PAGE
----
While Americans sometimes take their democracy for granted, turnout shouldn't be a problem in Hong Kong this Sunday. That's when the region heads to the polls to choose their local leaders. Normally, foreign affairs reporter Gordon Chang pointed out, the district elections don't attract very much attention. This time around, things are different. Five months into Hong Kong's violent protests, the people want to be heard. And not just about their districts. About everything.
Despite political banners in tatters and fears that Sunday's elections will invite even more clashes with police, the people of Hong Kong plan to show up in force this weekend. "It's is one of the few avenues we have left to express our voice," said Lokman Tsui, a professor at the Chinese University of Hong Kong: "When you are continually and structurally being disenfranchised, you hold onto any right you have left."
Thousands of miles away, American leaders are doing everything they can to give the locals more leverage. Led by congressmen like Chris Smith (R-N.J.), who's been trying since 2014 to pass a bill just like it, the Hong Kong Rights and Democracy Act sailed through both chambers and is on its way to the president's desk. What it does, Chris explained on "Washington Watch," is lets China know that if they don't support an autonomous Hong Kong, all of the special benefits and protections they currently enjoy will go away.
"When China got Hong Kong back from the U.K. they made solemn promises that Hong Kong would be autonomous—that human rights, as you and I understand [them]... would be enjoyed. [T]he basic law reads like our own Constitution. It's just in the Bill of Rights. It is wonderfully written. And now it's eroding under the current dictator, who wants to take religious oppression to Hong Kong itself." But America has leverage, Smith explains. "Its economy is based on exports. Without exports, it will implode. We can impact those exports in a very serious way if we say there's conditionality to having that special status for Hong Kong."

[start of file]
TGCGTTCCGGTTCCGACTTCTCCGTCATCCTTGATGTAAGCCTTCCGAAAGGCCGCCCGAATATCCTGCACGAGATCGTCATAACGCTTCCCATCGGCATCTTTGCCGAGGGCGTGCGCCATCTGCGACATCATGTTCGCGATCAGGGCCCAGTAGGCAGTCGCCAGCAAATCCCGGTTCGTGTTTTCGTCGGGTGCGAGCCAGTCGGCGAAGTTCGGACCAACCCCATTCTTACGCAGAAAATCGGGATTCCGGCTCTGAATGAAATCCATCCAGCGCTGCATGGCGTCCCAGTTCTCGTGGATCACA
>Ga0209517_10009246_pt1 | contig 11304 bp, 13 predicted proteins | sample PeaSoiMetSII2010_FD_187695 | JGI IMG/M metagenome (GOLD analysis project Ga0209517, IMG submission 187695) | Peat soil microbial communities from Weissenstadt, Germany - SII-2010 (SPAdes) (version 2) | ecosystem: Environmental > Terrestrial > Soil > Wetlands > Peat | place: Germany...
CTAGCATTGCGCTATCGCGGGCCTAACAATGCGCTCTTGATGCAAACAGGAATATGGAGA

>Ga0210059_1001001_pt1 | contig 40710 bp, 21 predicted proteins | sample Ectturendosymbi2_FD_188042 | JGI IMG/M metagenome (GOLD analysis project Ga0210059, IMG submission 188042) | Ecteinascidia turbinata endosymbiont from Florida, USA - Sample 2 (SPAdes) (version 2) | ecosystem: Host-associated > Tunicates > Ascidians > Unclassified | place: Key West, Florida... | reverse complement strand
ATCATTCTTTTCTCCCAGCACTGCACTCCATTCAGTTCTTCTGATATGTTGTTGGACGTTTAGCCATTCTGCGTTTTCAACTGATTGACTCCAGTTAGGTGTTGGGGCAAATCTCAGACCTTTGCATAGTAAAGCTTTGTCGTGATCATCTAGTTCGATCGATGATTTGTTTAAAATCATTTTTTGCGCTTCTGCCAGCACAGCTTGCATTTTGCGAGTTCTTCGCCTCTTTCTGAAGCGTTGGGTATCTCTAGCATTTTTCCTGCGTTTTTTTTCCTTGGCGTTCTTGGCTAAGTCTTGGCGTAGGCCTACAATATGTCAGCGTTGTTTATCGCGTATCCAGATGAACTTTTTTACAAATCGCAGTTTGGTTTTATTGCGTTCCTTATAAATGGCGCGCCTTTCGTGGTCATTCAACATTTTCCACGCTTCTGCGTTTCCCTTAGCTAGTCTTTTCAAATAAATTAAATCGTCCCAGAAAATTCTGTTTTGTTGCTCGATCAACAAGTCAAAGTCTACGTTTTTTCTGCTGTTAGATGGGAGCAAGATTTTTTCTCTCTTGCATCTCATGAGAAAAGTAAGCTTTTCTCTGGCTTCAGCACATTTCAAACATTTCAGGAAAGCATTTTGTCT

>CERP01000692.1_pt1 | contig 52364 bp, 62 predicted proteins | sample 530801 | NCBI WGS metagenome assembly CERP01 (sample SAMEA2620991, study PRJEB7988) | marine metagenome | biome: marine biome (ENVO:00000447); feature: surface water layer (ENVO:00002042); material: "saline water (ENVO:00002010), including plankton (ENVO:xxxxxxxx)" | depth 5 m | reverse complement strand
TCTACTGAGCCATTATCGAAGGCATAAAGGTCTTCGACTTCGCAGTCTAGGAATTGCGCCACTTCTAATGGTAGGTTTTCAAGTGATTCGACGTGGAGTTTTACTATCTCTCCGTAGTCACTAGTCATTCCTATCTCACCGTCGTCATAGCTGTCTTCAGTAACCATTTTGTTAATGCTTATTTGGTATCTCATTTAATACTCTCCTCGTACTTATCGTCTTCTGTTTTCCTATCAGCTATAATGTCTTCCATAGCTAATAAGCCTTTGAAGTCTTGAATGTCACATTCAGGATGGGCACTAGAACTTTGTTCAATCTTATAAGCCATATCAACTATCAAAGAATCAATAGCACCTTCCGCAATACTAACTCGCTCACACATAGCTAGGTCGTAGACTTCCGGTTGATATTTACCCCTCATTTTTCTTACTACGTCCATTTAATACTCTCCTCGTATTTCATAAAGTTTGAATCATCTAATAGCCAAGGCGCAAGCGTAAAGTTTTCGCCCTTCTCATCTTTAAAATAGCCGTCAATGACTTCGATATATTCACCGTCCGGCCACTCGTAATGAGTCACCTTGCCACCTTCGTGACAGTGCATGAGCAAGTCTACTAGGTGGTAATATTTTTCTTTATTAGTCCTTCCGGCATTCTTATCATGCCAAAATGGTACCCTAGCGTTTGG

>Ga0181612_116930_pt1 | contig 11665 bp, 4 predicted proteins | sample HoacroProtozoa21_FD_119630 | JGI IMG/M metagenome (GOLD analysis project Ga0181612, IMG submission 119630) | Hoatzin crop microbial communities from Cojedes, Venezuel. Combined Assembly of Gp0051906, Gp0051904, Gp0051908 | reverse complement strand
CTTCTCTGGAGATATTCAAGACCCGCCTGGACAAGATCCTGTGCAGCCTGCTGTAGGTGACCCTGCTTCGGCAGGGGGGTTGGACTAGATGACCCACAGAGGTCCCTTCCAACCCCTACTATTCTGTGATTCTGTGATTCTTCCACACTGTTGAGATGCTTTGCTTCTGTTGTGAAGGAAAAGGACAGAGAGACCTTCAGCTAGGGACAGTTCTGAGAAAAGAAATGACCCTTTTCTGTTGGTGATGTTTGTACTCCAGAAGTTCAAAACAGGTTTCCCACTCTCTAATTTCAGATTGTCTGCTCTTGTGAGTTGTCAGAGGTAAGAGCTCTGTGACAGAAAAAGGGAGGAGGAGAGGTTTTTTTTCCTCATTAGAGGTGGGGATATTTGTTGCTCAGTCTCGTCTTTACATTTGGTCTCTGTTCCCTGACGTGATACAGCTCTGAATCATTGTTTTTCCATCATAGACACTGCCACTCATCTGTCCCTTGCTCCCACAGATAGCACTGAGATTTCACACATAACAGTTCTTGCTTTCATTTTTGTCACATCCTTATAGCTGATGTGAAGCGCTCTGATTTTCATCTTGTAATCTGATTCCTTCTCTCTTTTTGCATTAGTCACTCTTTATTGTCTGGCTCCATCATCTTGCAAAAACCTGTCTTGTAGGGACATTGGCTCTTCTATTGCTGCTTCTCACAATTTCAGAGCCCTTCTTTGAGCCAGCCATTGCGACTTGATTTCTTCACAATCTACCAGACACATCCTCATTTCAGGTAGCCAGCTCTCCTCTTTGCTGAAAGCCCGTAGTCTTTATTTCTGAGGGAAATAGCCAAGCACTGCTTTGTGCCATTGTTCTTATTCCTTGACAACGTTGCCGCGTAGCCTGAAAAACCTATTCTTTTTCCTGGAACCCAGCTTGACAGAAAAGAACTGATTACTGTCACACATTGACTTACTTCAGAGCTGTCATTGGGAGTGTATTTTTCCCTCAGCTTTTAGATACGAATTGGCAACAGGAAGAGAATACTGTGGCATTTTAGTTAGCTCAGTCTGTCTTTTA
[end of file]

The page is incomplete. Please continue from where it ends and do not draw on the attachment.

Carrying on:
Unfortunately, Chris pointed out, a lot of these problems started years ago when America gave away its biggest bargaining chip. "Bill Clinton gave away everything [with the permanent most favored nation trade status]," he lamented. "He was weak and vacillating. And in May of 1994, he delinked human rights from trade. And that's when the Chinese government took the view of the United States that all we care about is profits and that the rule of law... and especially fundamental, universally recognized human rights are all negotiable. So he gave away the store. I believe May 26, 1994 was a day, frankly, we lost China."
He's right. Most people truly believed that trade would change China. And unfortunately, trade ended up changing American business more than China. We have sports leagues like the NBA refusing to speak up, because the regime threatened to pull their pre-season games. Then there's Hollywood, who's embracing censorship as an acceptable price of putting more movies in Chinese theaters. Then there are American businesses, building factories with what can only be described as slave labor.
"People went on thinking if we just trade a little more, somehow China will matriculate from dictatorship to democracy. That has not happened. They're now a global threat. And a threat to their own people. It's unconscionable. The Uyghur Muslims, the Christians, the house church movement. [China is] on a tear. And Hong Kong is next."